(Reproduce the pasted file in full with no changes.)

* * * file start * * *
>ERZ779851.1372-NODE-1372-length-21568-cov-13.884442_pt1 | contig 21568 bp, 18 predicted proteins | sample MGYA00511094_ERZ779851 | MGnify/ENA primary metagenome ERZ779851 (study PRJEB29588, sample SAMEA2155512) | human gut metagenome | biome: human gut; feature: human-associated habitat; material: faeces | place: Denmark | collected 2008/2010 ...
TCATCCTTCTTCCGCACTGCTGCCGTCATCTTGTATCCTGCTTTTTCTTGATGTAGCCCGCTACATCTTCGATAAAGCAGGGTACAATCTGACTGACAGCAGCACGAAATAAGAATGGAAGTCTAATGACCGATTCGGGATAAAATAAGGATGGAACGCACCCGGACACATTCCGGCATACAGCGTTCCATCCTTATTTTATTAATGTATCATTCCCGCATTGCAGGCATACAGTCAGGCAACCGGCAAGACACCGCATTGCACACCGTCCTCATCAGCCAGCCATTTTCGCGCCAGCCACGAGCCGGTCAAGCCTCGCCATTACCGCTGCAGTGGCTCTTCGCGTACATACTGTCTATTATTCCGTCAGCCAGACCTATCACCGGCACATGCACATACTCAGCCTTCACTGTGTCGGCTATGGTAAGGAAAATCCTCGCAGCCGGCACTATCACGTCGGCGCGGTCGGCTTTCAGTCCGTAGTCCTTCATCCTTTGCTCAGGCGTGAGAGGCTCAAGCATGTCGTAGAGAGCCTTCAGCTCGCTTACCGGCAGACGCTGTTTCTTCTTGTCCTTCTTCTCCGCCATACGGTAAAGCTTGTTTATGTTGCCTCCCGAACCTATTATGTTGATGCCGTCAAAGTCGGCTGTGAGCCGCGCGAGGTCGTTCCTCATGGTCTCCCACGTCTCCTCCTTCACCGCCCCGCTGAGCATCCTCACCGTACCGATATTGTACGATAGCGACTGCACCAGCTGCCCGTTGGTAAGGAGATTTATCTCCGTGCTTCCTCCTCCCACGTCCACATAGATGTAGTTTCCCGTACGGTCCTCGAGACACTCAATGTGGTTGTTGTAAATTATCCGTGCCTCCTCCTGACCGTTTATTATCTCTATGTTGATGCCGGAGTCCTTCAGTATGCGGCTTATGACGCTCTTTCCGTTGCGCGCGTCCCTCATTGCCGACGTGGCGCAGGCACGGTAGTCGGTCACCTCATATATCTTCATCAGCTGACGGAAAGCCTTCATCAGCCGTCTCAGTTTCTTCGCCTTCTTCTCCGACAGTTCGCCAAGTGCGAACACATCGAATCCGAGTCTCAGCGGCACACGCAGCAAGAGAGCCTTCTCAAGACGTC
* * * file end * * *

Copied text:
>ERZ779851.1372-NODE-1372-length-21568-cov-13.884442_pt1 | contig 21568 bp, 18 predicted proteins | sample MGYA00511094_ERZ779851 | MGnify/ENA primary metagenome ERZ779851 (study PRJEB29588, sample SAMEA2155512) | human gut metagenome | biome: human gut; feature: human-associated habitat; material: faeces | place: Denmark | collected 2008/2010 ...
TCATCCTTCTTCCGCACTGCTGCCGTCATCTTGTATCCTGCTTTTTCTTGATGTAGCCCGCTACATCTTCGATAAAGCAGGGTACAATCTGACTGACAGCAGCACGAAATAAGAATGGAAGTCTAATGACCGATTCGGGATAAAATAAGGATGGAACGCACCCGGACACATTCCGGCATACAGCGTTCCATCCTTATTTTATTAATGTATCATTCCCGCATTGCAGGCATACAGTCAGGCAACCGGCAAGACACCGCATTGCACACCGTCCTCATCAGCCAGCCATTTTCGCGCCAGCCACGAGCCGGTCAAGCCTCGCCATTACCGCTGCAGTGGCTCTTCGCGTACATACTGTCTATTATTCCGTCAGCCAGACCTATCACCGGCACATGCACATACTCAGCCTTCACTGTGTCGGCTATGGTAAGGAAAATCCTCGCAGCCGGCACTATCACGTCGGCGCGGTCGGCTTTCAGTCCGTAGTCCTTCATCCTTTGCTCAGGCGTGAGAGGCTCAAGCATGTCGTAGAGAGCCTTCAGCTCGCTTACCGGCAGACGCTGTTTCTTCTTGTCCTTCTTCTCCGCCATACGGTAAAGCTTGTTTATGTTGCCTCCCGAACCTATTATGTTGATGCCGTCAAAGTCGGCTGTGAGCCGCGCGAGGTCGTTCCTCATGGTCTCCCACGTCTCCTCCTTCACCGCCCCGCTGAGCATCCTCACCGTACCGATATTGTACGATAGCGACTGCACCAGCTGCCCGTTGGTAAGGAGATTTATCTCCGTGCTTCCTCCTCCCACGTCCACATAGATGTAGTTTCCCGTACGGTCCTCGAGACACTCAATGTGGTTGTTGTAAATTATCCGTGCCTCCTCCTGACCGTTTATTATCTCTATGTTGATGCCGGAGTCCTTCAGTATGCGGCTTATGACGCTCTTTCCGTTGCGCGCGTCCCTCATTGCCGACGTGGCGCAGGCACGGTAGTCGGTCACCTCATATATCTTCATCAGCTGACGGAAAGCCTTCATCAGCCGTCTCAGTTTCTTCGCCTTCTTCTCCGACAGTTCGCCAAGTGCGAACACATCGAATCCGAGTCTCAGCGGCACACGCAGCAAGAGAGCCTTCTCAAGACGTC